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In the early sixties Henry Ford II tried to buy Ferrari to heighten Ford's exposure in world class sports car racing by winning the 24 Hrs. of Le Mans. Mr. Ferrari decided not to sell, so, Ford started it's own sports car racing program. Along with Eric Broadley of Lola Cars, John Wyer, working behind the scenes, also came onboard to help with what was to become the famous Ford GT40.
After two frustrating years in '64 and '65, Ford won the 24 Hr. race 1-2-3 in 1966 with the 427cu. in engined Mk.II. Ford won again in 1967 with the 427 cu. in. engined Mk. IV.
The sports car racing sanctioning body being, being tired of this trampling of the European manufacturers decided to ban the powerful 427 engine. Ford decided to withdraw since they had made their point.
John Wyer along with Gulf Oil sponsorship stepped in to take on the world with the GT40 powered by a Ford small block 4.9 liter engine. The rest as they say is history. John Wyer Automotive, first with Ford power in '68 and '69 then switching to Porsche for '70 and '71, was the team to beat in world sports car racing for the next four years.
JWA produced the most beautiful sports car ever (as far as I'm concerned) with the '68 & '69 GT40. GT40 chassis #1075 went on to win Le Mans in '68 as the #9 car and again in '69 as the #6 car in one the races closest finishes. This car, chassis #1075, is the inspiration for my JWA Train.
Ford GT40 chassis 1075 > Here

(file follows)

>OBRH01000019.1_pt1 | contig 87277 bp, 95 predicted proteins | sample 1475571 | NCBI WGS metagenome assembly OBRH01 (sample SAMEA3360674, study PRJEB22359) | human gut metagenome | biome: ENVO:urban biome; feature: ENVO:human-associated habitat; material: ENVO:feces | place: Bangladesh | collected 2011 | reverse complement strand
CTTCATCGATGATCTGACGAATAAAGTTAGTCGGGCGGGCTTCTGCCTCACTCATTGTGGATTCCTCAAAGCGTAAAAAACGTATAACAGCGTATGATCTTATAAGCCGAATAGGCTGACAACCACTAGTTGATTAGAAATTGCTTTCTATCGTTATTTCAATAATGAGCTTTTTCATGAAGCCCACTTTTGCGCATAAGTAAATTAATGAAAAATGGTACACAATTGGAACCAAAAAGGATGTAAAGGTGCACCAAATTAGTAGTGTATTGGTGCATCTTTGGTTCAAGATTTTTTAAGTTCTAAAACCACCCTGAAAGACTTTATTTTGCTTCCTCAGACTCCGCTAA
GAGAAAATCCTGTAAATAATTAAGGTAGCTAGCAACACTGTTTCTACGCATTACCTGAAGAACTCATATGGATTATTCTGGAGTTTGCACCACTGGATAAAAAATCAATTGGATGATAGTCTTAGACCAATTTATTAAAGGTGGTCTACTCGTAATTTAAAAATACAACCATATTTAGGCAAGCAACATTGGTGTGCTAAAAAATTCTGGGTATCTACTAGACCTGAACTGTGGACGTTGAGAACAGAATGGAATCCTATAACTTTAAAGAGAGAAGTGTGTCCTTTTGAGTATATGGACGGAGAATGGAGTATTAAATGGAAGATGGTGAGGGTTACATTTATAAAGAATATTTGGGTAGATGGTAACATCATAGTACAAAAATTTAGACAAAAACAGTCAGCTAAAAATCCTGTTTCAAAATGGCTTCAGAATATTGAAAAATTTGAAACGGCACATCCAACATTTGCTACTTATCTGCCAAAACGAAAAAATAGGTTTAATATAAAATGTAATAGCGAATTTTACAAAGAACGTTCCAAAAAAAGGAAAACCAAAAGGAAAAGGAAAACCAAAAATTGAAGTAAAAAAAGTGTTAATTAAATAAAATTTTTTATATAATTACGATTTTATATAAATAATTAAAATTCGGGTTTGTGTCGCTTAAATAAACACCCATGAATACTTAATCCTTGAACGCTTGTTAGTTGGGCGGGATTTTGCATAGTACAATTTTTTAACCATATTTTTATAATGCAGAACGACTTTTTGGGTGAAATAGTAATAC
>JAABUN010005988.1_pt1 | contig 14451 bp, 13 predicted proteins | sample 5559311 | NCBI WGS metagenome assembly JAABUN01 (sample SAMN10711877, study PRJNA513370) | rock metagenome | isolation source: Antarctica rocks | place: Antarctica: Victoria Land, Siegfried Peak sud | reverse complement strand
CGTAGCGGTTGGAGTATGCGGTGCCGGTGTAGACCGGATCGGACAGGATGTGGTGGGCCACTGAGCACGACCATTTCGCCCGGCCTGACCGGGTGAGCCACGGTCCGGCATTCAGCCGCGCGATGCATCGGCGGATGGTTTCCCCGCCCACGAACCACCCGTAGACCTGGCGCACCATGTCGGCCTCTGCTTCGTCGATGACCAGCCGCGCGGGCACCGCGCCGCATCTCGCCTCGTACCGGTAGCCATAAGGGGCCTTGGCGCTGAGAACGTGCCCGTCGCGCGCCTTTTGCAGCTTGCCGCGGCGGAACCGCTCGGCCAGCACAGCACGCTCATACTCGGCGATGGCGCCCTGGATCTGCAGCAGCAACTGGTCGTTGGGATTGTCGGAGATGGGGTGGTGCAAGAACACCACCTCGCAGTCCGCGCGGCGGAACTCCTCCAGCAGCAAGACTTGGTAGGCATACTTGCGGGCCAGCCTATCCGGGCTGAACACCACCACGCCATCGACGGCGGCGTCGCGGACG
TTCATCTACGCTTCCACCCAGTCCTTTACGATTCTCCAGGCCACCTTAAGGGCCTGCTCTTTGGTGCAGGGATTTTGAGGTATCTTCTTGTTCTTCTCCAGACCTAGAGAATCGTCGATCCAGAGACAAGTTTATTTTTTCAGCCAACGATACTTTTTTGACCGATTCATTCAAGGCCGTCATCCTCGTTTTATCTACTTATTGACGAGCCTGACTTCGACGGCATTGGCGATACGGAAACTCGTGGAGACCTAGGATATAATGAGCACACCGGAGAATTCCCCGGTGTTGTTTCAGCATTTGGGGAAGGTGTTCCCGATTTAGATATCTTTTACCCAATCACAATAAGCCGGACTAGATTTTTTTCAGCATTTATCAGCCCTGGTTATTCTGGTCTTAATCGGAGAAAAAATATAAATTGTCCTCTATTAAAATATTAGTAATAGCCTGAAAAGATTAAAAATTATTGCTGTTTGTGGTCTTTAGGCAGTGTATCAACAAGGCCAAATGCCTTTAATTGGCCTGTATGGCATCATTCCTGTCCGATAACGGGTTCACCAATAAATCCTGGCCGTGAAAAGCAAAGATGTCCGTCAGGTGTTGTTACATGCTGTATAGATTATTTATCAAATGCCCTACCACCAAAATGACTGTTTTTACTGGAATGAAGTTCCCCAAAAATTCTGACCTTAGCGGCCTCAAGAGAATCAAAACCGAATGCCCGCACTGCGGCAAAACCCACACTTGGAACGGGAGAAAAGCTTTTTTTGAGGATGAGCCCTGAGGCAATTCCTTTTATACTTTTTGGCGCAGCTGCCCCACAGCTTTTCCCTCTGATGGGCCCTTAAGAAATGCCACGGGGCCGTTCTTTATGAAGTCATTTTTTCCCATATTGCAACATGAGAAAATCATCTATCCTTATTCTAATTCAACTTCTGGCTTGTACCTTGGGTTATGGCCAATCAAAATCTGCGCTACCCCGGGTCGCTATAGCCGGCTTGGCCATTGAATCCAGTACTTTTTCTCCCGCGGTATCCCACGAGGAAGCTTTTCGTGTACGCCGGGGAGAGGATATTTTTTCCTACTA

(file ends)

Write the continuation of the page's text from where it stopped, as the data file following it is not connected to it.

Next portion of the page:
The "John Wyer Automotive"
The idea of the John Wyer Automotive train was born after I was passing through my hobby shop and found a O gauge Lionel flat car that was the same color orange that was on my 1/43 Gulf/Wyer race cars. These flat cars would be perfect for hauling them around.
I didn't want to haul them around with just any locomotive in just any freight train. I needed something special. I really love steam engines, but with what I had in mind they just didn't fit the scheme, so I turned to diesels.
One of the most classic and best looking diesels ever made is the Fairbanks Morse Trainmaster and I just happened to have one laying around just begging for a face lift. Mine was made by Williams. I ordered a caboose from Weaver and started drawing a paint scheme.
Making the scheme...
I decided to incorporate the paint scheme of my favorite racing car, the Gulf/Wyer GT40, chassis #1075. I ordered some custom decals (sadly the man no longer makes decals), black stripes from Champion Decals and matching paint from MCW Automotive Paints.
I started by stripping the paint from the loco body with regular brake fluid. When this was done and the body cleaned I sprayed it with a "Barrier" to keep any lacquers from attacking the plastic body. I then sprayed on one coat of gray primer followed by a coat of white paint.
I took the decal sheet and scanned it on my computer and then printed it in B/W on a sheet of white contact paper. A word of warning here, ink doesn't like the slick contact paper and will smear with any touch. I haven't tried this yet but you may try spraying the contact paper with Testor's Dull Coat to give the ink something to stick to.